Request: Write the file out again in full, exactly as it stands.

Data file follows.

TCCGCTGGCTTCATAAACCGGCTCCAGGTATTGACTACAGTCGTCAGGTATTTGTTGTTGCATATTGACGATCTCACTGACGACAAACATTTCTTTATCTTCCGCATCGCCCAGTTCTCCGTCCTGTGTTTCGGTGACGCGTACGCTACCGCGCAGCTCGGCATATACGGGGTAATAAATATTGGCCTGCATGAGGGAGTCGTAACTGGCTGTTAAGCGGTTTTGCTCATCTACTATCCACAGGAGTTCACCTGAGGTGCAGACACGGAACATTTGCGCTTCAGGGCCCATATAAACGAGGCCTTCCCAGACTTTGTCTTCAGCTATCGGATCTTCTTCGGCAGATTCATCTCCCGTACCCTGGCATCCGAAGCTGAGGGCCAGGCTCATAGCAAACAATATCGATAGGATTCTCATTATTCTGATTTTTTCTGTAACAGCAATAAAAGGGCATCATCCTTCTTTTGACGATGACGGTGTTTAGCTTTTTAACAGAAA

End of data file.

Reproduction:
TCCGCTGGCTTCATAAACCGGCTCCAGGTATTGACTACAGTCGTCAGGTATTTGTTGTTGCATATTGACGATCTCACTGACGACAAACATTTCTTTATCTTCCGCATCGCCCAGTTCTCCGTCCTGTGTTTCGGTGACGCGTACGCTACCGCGCAGCTCGGCATATACGGGGTAATAAATATTGGCCTGCATGAGGGAGTCGTAACTGGCTGTTAAGCGGTTTTGCTCATCTACTATCCACAGGAGTTCACCTGAGGTGCAGACACGGAACATTTGCGCTTCAGGGCCCATATAAACGAGGCCTTCCCAGACTTTGTCTTCAGCTATCGGATCTTCTTCGGCAGATTCATCTCCCGTACCCTGGCATCCGAAGCTGAGGGCCAGGCTCATAGCAAACAATATCGATAGGATTCTCATTATTCTGATTTTTTCTGTAACAGCAATAAAAGGGCATCATCCTTCTTTTGACGATGACGGTGTTTAGCTTTTTAACAGAAA